A rigorous and intensive hands-on immersion into herbalism and the cultivation of herbs.
We’re committed to the future of herbalism. One way we demonstrate that commitment is by providing hands-on learning and inspiring tomorrow’s herbalists, farmers and naturopaths. Our Herbaculture Internship Program offers a rigorous and intensive immersion into the cultivation and use of plants commonly used in herbalism. This program is offered at our Certified Organic, GMO-free herb farms in the heart of the Siskiyou Mountains in Josephine County, Oregon.
Students spend an average of 28 hours a week learning from professional herb farmers and herbalists, cultivating and harvesting more than 50 different medicinal herbs, and maintaining our 1.5 acre Botanical Education Garden and additional planting areas.
Working on the farm is demanding. Students will be challenged both physically and mentally. Therefore, students must be in good physical condition. They should be mentally prepared to work, study, and live alongside nine other like-minded individuals from a wide range of educational, cultural and experiential backgrounds.
Our classes take place Tuesday and Thursday evenings, Fridays and several Saturdays. Topics include: plant identification, responsible wildcrafting, Western herbal therapeutics, Traditional Chinese Herbalism, Ayurveda, plant communication, extract making, human physiology, nutrition, cultivation of herbs, and more.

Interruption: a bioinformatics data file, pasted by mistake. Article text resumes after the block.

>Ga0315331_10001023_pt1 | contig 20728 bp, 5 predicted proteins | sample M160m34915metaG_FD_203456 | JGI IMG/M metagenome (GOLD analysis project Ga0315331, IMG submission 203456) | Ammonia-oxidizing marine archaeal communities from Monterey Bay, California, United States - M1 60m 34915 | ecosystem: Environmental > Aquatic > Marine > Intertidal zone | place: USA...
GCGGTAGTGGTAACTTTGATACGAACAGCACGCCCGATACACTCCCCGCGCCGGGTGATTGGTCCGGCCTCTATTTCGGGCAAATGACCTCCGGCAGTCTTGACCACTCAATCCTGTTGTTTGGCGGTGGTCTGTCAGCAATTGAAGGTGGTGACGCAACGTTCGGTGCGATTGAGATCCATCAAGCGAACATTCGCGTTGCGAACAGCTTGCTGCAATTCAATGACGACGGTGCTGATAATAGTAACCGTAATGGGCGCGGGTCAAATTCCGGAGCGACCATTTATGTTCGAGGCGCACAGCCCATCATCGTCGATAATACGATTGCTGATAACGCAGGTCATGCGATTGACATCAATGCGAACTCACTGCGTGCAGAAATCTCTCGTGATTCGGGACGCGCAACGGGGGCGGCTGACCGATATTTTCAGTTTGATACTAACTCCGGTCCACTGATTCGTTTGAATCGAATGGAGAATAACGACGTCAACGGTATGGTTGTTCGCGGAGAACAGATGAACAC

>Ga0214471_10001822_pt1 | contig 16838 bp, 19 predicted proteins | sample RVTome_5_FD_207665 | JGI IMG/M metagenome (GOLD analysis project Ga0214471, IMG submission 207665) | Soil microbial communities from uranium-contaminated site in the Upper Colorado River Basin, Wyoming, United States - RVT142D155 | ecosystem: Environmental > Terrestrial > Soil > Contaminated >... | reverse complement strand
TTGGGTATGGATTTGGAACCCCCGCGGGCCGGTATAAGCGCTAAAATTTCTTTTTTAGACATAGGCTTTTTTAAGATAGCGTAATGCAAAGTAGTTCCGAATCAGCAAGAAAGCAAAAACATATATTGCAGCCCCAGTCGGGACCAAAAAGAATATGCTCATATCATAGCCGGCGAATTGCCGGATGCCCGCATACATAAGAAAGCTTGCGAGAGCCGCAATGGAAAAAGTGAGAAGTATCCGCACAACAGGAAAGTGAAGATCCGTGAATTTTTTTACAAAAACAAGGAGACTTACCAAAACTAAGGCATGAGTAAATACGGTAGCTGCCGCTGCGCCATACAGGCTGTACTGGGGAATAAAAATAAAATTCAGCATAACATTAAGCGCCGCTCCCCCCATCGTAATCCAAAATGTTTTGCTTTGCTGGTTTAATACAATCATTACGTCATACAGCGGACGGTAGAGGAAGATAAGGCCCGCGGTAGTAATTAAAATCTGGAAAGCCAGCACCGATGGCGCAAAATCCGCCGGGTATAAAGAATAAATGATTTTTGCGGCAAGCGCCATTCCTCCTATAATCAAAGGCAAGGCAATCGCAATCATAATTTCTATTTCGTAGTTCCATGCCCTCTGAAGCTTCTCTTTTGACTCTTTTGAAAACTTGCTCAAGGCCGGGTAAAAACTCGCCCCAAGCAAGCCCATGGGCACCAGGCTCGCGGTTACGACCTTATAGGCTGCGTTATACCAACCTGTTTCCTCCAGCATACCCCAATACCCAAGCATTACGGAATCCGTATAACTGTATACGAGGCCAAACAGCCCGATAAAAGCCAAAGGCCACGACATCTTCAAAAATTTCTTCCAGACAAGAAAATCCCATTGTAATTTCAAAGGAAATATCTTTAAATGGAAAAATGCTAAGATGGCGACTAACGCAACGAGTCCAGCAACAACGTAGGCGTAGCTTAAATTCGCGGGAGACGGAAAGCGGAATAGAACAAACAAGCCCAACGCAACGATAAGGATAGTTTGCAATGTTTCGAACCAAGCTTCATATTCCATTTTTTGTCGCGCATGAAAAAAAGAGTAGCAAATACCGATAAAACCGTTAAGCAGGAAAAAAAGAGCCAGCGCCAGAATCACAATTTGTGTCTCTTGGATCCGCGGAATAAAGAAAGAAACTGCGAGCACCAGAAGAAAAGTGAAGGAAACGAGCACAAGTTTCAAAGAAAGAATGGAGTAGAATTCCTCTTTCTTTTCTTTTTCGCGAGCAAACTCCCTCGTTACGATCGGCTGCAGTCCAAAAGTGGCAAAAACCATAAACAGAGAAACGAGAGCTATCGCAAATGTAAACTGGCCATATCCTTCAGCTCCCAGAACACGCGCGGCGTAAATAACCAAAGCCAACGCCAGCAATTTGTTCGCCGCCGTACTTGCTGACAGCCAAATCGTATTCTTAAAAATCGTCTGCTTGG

The Herbaculture staff includes Herb Pharm herbalists and farmers, as well as local herbal practitioners. There are typically 11-15 different teachers per session. Teachers and classes are subject to change.
There are no fees assessed for participation in this program. Dormitory-style housing is provided in a large, modern guesthouse. However, students are responsible for their own food expenses, consumable household items, and transportation. Interns must contribute an average of $150 per month toward communal food purchases. We strongly recommend that interns carry health insurance and/or set aside an emergency medical fund for the duration of the program.
Applications are welcomed at any time and can be submitted online or via mail.
To apply by mail, download the PDF here, print it out and mail the completed application to: Herbaculture Program, PO Box 116, Williams, OR 97544. Application forms can also be scanned and emailed to [email protected].
For any questions about the program, please contact Emily Painter, Program Coordinator, at [email protected].
Applications for Spring Session 2019 (March 28th – June 6th) are due October 29th, 2018. Session is estimated to be filled by November 29th, 2018.
Applications for Summer Session 2019 (June 13th – August 29th) are due January 14th, 2019. Session is estimated to be filled by February 18th, 2019.
Applications for Fall Session 2019 (September 5th – November 14th) are due April 1st, 2019. Session is estimated to be filled by April 26th, 2019.
Because this is a very physically demanding program with production fieldwork, communal living, and an intense schedule of classes, you need to be both physically and mentally fit.